Charlotte Cunningham-Rundles MD., Ph.D
Immune Deficiency Foundation House Committee Member
Statement on Hepatitis C
I would like to thank this Subcommittee for inviting me to submit information to this session on the topic of hepatitis C follow-up for patients who received intravenous immunoglobulin in the years 1991 to 1994. My name is Charlotte Cunningham-Rundles, and I am a professor of Medicine, Pediatrics and Biochemistry at the Mount Sinai School of Medicine in New York City. I am also a member of the Immune Deficiency Foundations Medical Advisory Committee. My interests have been in the laboratory study and clinical treatment of primary immunodeficiency diseases.
There are about 50 or more of these diseases; many of these result in frequent life-threatening infections. Due to these genetic defects, there is an estimated group of more than 20,000 people in the United States, including infants, children and an enlarging population of adults, who are not able to make antibodies, and who receive regular infusions of a plasma derivative rich in these antibodies. Antibodies are complex proteins found in the serum portion of the blood called gammaglobulin or immunoglobulin; these proteins are vital for protection against bacterial, viral, and other infections. Gammaglobulin pools from human blood contain antibodies of
tremendous variety representing the immune experience of thousands of donors.
Patients who do not make their own antibodies are completely dependent upon these infusions, which they receive every three or four weeks, in most cases, for the rest of their lives. Since the introduction of these products, our patients can look forward to a normal, or near normal life span; however, adverse events associated with the administration of immunoglobulin have occurred, and have forever changed or ended the lives of some patients. Most recently some of our patients have experienced an outbreak of hepatitis C due to the use of intravenous immunoglobulin products.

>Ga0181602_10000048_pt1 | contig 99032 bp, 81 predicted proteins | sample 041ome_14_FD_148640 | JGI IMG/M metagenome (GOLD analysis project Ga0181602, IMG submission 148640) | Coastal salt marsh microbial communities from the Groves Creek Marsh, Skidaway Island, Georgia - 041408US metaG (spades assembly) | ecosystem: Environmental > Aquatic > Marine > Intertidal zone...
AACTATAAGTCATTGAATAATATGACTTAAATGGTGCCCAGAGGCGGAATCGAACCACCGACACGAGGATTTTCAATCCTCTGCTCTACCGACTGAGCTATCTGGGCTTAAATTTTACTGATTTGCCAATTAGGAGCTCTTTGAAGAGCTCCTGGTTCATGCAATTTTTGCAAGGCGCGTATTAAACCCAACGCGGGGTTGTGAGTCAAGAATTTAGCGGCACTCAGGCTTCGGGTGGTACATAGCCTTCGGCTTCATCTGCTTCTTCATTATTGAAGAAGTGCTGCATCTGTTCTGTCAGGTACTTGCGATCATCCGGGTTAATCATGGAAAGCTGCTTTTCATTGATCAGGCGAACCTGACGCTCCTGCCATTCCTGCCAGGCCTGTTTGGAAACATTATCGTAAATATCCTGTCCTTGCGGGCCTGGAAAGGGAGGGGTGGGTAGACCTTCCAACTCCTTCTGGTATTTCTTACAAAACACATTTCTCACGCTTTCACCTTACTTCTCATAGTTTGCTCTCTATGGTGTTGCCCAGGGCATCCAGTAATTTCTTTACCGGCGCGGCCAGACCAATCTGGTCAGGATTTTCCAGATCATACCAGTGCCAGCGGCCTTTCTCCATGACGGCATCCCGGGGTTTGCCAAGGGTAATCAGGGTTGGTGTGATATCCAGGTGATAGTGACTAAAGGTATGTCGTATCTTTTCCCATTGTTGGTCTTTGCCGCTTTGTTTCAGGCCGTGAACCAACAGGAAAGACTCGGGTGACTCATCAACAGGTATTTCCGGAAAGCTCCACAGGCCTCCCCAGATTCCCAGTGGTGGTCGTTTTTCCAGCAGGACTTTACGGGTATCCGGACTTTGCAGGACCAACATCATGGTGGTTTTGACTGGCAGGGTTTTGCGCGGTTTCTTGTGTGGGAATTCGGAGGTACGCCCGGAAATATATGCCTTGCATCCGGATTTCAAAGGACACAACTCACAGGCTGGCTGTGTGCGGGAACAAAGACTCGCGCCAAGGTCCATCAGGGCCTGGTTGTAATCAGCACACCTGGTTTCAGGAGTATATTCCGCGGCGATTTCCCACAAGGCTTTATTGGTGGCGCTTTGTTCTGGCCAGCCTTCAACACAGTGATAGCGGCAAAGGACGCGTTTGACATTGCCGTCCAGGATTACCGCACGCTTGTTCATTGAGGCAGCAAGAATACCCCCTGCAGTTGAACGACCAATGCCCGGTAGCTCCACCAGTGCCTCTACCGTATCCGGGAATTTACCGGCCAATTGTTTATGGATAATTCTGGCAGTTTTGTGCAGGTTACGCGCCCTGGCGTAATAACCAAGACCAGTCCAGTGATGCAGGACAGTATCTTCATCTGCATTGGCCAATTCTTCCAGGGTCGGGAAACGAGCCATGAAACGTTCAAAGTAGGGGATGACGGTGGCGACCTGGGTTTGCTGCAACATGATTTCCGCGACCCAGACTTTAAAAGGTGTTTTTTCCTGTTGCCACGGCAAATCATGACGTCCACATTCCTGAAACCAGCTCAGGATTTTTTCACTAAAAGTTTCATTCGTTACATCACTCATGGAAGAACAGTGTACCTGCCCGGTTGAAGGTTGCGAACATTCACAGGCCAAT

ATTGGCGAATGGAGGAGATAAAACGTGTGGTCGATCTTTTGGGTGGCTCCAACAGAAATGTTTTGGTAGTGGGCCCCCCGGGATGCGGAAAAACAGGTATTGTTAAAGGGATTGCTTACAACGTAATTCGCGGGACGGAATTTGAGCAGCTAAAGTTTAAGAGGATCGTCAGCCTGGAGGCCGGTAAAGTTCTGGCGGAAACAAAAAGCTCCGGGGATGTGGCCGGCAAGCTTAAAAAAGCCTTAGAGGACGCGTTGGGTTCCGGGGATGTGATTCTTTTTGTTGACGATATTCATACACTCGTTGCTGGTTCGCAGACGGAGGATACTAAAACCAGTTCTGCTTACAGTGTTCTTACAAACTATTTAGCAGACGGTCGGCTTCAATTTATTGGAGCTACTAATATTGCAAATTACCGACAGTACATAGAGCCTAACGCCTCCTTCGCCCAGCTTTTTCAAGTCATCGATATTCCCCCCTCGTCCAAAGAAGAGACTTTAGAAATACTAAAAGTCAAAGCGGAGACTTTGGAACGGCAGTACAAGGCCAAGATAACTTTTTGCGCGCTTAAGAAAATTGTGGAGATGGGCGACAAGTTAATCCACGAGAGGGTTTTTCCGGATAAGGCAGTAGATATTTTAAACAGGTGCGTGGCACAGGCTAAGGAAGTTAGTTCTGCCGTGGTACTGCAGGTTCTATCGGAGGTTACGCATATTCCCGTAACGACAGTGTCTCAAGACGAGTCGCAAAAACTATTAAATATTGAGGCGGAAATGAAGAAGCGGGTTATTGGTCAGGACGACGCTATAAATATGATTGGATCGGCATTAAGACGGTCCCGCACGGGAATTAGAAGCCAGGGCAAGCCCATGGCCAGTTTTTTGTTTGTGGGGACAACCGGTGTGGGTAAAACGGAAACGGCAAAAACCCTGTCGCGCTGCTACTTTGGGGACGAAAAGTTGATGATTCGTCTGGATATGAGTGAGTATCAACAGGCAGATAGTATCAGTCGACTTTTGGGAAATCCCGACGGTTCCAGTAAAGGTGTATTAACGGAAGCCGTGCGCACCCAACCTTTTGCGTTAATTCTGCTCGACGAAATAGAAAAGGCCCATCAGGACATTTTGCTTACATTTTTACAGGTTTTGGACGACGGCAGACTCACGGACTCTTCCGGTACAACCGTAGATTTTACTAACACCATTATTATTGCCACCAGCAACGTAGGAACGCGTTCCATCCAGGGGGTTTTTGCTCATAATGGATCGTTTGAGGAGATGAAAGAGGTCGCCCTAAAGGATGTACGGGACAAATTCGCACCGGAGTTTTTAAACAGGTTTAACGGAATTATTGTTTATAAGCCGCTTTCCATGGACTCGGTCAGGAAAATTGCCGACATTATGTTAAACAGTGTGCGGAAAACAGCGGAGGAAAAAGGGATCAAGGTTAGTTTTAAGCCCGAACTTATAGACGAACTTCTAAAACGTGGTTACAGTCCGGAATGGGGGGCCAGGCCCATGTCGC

In July 1994, 112 cases were reported, but this was just the first wave. How many people were ultimately found infected? This has been a tragedy for the individuals who have been affected, but an additional tragedy is that we have not learned anything about hepatitis C from this event. We have not established a national registry of these cases, and thus have no way to learn anything about the natural history of this disease in this patient group. We are unable to counsel our patients concerning the best
treatment, relate the disease severity to immune functions, give an estimate of the number of cases who will need a liver transplantation, or give any results about the outcome of this procedure and for which patients it proved the most useful.
A national registry would be a most valuable scientific resource for physicians who are still dealing with the aftermath of this outbreak, and for scientists who want to learn more about this common disease. While hepatitis C is no longer a threat to our patient population due to additional viral screening and viral inactivation steps, we should not throw away this opportunity to learn what this lesson has to teach. To summarize I would like to make the following recommendations: 1. The FDA, NIH, or CDC should establish a sufficient look-back and registry program to determine how many cases of hepatitis C occurred in the United States, in recipients of intravenous immunoglobulin during the relevant years. 2. Determine if the immune defect involved is in any way related to the disease outcome. 3. Determine what antiviral drugs worked. 4. Determine the degree of liver disease which developed; whether a liver transplantation was done; and its outcome.